Clean Air in London accuses government of lobbying to have EU drop plans for testing of emissions from vehicles
An air quality campaigner has accused the UK government of lobbying to â€˜weakenâ€™ proposed road-worthiness legislation going through the EU over proposed tests for vehicle emission systems.
Discussions are currently ongoing within the European Council of Ministers, made up of each of the EUâ€™s 28 Member States, over proposals for testing requirements to prevent deaths from poorly maintained vehicles, which were agreed by the European Commission in July.
The legislation sets out the minimum standard that vehicles must meet to pass an MOT test, and includes plans for the requirements for the measurement of NOx and particulate emissions from vehicles.
But, Clean Air in London, the air quality campaign group run by Simon Birkett, has claimed that the UK government, via the Department for Transport, alongside those of Germany, Austria and the Netherlands is seeking to remove the requirement for tailpipe testing of vehicles that was agreed during the last round of discussions by the Commission.
The group also claims that the government has failed to enforce laws relating to the removal of diesel particulate filters (DPFs) from vehicles â€“ which it said may mean that many motorists are using their vehicles illegally.
Guidance over the legal implications of the removal of factory-fitted DPFs was issued on September 24, but Clean Air in London claims that little has been done to enforce the requirements set out in the document.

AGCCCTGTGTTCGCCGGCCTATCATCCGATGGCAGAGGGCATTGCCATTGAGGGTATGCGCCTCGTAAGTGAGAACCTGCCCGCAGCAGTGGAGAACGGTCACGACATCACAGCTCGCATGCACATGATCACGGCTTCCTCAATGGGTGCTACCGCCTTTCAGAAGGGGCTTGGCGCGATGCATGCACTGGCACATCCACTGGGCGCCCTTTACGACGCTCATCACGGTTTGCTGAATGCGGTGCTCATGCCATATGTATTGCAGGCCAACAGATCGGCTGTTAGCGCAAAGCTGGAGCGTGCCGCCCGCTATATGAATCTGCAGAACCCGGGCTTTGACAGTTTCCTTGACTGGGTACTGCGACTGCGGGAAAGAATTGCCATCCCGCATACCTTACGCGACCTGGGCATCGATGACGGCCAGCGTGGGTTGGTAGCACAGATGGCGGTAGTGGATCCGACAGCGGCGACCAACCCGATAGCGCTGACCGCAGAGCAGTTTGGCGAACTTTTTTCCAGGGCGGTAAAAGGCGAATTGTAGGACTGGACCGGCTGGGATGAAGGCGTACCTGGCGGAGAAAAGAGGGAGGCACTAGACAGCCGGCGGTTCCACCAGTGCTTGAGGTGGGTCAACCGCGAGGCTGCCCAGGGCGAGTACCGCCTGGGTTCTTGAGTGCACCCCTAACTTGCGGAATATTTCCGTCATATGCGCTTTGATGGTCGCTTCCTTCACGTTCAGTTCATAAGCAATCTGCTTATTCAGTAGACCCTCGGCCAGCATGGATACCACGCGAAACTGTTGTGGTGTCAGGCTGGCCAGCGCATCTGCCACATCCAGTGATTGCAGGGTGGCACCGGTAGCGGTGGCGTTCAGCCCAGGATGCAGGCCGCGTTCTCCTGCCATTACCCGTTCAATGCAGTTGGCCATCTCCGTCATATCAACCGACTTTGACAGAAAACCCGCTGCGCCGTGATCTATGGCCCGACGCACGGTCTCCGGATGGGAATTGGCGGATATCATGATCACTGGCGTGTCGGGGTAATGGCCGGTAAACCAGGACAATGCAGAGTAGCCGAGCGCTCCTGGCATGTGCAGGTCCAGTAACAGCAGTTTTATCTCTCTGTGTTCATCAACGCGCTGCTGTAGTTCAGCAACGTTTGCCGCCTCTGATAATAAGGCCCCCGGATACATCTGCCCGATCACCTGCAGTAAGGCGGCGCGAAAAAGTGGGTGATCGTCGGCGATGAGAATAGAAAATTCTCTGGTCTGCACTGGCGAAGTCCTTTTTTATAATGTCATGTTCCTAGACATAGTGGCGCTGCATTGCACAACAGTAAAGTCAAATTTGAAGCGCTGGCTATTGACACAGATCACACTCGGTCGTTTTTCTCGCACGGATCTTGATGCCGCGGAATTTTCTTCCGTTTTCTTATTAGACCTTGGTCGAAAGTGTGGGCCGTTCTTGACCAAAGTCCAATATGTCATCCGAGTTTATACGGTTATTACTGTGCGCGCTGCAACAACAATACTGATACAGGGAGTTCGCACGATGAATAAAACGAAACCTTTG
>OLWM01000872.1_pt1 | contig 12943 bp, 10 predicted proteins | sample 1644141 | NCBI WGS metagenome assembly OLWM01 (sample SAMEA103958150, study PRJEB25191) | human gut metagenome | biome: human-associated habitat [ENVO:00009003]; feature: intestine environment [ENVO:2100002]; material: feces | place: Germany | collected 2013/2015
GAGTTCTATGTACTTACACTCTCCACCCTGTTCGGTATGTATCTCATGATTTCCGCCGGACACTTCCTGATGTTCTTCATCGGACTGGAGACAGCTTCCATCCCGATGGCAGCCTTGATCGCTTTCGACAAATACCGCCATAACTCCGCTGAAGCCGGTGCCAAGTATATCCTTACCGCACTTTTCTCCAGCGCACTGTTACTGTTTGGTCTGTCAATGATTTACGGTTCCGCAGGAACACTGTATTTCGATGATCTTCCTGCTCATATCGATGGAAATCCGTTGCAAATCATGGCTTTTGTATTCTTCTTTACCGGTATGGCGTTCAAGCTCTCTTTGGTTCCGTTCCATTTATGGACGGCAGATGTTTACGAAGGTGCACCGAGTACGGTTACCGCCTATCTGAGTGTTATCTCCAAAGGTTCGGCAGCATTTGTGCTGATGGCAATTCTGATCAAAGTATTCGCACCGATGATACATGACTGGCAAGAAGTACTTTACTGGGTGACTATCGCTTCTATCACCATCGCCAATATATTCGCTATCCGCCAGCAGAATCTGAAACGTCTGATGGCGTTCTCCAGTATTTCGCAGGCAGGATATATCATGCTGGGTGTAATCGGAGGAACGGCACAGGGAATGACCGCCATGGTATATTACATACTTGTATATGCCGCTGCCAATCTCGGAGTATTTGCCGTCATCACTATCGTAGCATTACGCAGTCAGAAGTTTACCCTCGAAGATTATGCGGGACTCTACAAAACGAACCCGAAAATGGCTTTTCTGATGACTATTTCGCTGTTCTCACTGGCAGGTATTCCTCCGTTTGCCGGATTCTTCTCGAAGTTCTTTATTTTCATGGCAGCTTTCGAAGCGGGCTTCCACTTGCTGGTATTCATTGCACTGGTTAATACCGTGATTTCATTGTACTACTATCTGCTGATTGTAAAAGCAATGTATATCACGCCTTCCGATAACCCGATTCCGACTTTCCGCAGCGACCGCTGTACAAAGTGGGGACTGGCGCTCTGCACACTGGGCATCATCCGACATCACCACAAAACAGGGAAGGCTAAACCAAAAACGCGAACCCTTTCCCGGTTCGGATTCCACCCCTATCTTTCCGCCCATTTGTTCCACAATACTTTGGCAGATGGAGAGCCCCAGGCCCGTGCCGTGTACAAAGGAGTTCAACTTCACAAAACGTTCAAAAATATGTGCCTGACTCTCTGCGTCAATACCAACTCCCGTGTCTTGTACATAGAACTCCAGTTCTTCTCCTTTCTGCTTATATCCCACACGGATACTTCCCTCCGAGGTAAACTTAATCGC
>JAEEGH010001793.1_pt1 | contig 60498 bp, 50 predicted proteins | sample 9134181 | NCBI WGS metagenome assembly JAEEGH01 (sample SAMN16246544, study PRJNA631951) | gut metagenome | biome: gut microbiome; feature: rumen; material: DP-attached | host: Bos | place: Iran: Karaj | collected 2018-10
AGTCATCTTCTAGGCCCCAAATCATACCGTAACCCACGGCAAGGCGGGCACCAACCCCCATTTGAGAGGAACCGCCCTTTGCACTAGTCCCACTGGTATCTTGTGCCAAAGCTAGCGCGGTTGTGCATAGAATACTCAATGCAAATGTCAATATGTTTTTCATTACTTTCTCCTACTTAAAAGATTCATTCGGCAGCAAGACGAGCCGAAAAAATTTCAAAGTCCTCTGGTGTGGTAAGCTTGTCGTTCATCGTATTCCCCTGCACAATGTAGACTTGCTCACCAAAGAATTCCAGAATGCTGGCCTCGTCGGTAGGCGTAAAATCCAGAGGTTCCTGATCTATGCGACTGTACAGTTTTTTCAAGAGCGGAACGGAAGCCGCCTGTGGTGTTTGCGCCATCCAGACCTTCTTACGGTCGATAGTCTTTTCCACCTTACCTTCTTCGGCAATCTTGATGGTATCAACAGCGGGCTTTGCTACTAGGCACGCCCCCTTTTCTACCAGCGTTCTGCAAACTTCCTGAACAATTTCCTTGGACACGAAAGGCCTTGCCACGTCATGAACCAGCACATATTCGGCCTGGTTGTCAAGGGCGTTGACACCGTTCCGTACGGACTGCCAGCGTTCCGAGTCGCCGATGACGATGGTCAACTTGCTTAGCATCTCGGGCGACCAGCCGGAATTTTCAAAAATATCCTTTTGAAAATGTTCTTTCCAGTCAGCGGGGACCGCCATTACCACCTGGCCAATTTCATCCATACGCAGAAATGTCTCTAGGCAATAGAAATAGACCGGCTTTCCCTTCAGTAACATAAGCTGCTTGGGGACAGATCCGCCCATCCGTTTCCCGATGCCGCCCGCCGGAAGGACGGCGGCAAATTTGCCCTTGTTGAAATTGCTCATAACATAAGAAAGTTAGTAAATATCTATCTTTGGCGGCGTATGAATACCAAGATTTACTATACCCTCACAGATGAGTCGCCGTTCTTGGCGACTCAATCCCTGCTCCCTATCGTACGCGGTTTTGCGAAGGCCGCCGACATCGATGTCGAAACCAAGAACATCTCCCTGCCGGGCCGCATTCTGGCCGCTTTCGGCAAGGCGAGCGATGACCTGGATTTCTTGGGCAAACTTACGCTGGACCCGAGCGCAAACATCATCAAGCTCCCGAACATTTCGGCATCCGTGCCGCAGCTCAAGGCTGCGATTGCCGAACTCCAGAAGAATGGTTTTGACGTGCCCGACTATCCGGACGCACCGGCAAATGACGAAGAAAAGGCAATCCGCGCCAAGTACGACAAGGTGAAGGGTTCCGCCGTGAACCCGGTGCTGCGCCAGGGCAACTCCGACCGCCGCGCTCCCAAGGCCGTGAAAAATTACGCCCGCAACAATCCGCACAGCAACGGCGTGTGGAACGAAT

Mr Birkett, director of Clean Air in London, said: â€œTens of thousands and perhaps hundreds of thousands of UK motorists are illegally driving diesel vehicles, face losing their car insurance and risk being found guilty of the criminal offence of fraud without realising it. Perhaps worse, whether they know it or not or care or not, they are polluting the environment with carcinogenic diesel exhaust.
â€œThis is a red line issue, the European Commission and European Parliament must withdraw from negotiations with the Council of Ministers unless the new regulation of the European Parliament and of the Council on the periodic roadworthiness tests for motor vehicles and their trailers includes the effective independent and periodic tailpipe testing of oxides of nitrogen (petrol and diesel vehicles) and particulates (diesel and vehicles only). Europe should keep its current legislation rather than approve a new regime that would risk weakening emission systems checks.â€